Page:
The only social contact with other hooded males occurs during the mating and moulting season 1,10. The males then appear together in small groups. But: even then they will avoid lying close together2.

      Did you know...

      Hooded seals can stay at sea for weeks without resting?

      The hooded seal is a migratory species: they migrate. Sometimes they spend weeks at sea without resting. When they do rest, they prefer to do so on floating pack ice 6,8. Their annual migration cycle begins when they are sexually mature1. Males are sexually mature at 6 years of age, females at 3 to 6 years of age7. The molting period is annual in July, after the young are born 1,2

      Voortplanting bij de klapmuts

      From April to June, the hooded seals have only 2.5 weeks to mate6. Hooded seals are polygamous: males mate with several females. Mating takes place under water2,4.

      Diapause and pregnancy

      As with all seal species, there is a diapause after fertilization. A diapause means that there is a time between fertilization and the actual pregnancy, so implantation is delayed. This delayed implantation of the fertilized egg takes about 3 to 4 months. After these months, gestation lasts about 8 to 11 months7,8

      Birth and nursing period

      A hooded seal gives birth to one single pup. The pup is born and suckled on the sea ice1,2. The mother will aggressively defend her pup. Usually, the mother will not forage while lactating. Usually, a male will assist the mother and her pup and stay nearby. When the mother will suckle her pup, the male can mate with her directly in the water5,8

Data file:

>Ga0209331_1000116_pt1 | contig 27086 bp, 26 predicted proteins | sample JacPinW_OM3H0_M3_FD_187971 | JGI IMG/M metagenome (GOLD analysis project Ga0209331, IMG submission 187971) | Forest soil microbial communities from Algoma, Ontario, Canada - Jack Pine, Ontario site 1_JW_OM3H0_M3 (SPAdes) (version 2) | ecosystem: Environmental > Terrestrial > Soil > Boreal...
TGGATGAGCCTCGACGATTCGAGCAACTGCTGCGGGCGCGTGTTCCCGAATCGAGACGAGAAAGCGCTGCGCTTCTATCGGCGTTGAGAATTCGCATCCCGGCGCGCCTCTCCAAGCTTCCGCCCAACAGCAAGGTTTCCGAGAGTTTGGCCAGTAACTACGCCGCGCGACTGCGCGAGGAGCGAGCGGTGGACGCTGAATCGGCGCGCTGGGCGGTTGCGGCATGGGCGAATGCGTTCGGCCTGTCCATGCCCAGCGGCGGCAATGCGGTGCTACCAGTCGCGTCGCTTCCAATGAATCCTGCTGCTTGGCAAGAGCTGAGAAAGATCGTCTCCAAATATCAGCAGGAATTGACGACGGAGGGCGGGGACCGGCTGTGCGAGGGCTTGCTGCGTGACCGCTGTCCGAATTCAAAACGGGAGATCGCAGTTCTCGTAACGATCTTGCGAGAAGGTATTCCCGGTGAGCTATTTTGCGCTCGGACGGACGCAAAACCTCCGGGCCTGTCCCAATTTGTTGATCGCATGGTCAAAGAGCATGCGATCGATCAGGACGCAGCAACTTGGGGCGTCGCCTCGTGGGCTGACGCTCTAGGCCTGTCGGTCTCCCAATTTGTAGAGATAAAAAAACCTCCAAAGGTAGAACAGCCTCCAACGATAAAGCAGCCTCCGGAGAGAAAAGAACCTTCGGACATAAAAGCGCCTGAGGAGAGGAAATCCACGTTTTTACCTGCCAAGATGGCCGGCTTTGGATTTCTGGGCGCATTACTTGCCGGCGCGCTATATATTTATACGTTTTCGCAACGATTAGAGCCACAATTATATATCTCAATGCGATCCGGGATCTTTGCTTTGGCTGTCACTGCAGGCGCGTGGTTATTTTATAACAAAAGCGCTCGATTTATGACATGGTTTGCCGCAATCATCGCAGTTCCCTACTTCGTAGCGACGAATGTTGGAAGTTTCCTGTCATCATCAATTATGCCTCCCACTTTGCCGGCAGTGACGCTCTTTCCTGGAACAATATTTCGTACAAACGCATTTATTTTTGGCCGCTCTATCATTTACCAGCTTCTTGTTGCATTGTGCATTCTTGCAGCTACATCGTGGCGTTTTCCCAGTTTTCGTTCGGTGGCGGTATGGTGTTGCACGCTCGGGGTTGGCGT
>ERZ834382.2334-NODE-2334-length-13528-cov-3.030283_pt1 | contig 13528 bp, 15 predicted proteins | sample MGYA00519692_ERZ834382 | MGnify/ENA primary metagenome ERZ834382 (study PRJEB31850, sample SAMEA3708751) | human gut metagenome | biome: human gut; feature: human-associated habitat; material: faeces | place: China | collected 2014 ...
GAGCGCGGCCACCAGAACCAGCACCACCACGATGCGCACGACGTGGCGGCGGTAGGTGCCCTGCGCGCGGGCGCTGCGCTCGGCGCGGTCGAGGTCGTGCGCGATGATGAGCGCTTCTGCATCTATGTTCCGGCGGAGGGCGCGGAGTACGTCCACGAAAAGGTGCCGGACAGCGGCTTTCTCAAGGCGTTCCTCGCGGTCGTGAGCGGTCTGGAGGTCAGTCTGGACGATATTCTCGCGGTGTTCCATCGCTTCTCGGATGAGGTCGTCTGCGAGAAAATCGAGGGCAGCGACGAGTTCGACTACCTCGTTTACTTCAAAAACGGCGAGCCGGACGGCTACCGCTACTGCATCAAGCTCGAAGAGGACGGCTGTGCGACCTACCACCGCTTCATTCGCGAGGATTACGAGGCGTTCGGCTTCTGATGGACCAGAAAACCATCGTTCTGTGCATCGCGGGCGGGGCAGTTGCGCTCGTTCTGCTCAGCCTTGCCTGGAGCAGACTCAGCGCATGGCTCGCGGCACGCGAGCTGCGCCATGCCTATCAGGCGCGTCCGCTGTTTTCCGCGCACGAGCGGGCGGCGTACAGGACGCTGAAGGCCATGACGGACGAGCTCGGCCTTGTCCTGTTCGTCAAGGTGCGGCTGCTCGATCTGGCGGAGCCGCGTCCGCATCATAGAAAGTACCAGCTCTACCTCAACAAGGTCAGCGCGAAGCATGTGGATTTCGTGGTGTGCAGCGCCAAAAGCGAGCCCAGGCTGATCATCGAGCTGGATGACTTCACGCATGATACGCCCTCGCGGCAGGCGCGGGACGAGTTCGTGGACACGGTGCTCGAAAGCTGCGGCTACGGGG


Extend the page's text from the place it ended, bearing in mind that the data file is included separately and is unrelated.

The birthing season usually takes place around March and April5. The pups are also known as "bluebacks" because their fur appears blue-grey. Unlike their backs, the pups have a whitish belly. The fur falls out during the molt when they are 14 months old1

      Did you know...

      Pups of hooded seals have the shortest lactation time of all mammals? Suckling lasts only 3-5 days after birth.

      Suckling lasts only three to five days after birth. This makes the pup of the hooded seal the fastest suckling mammal compared to other mammals. During the suckling period, the pup drinks up to 10 litres of the high-fat content milk per day1,8

      At birth, the pup weighs around 24 kilograms and is about 1 metre long1,2. After the suckling period, the pup will weigh about 48 kilograms. In other words, within five days, the pup doubles its weight (and gains about 7 kilograms a day)2,11. The pup first stays in the ‘nursing area’ for a while, but then starts learning to swim, dive and forage independently8. They do this based on their instincts.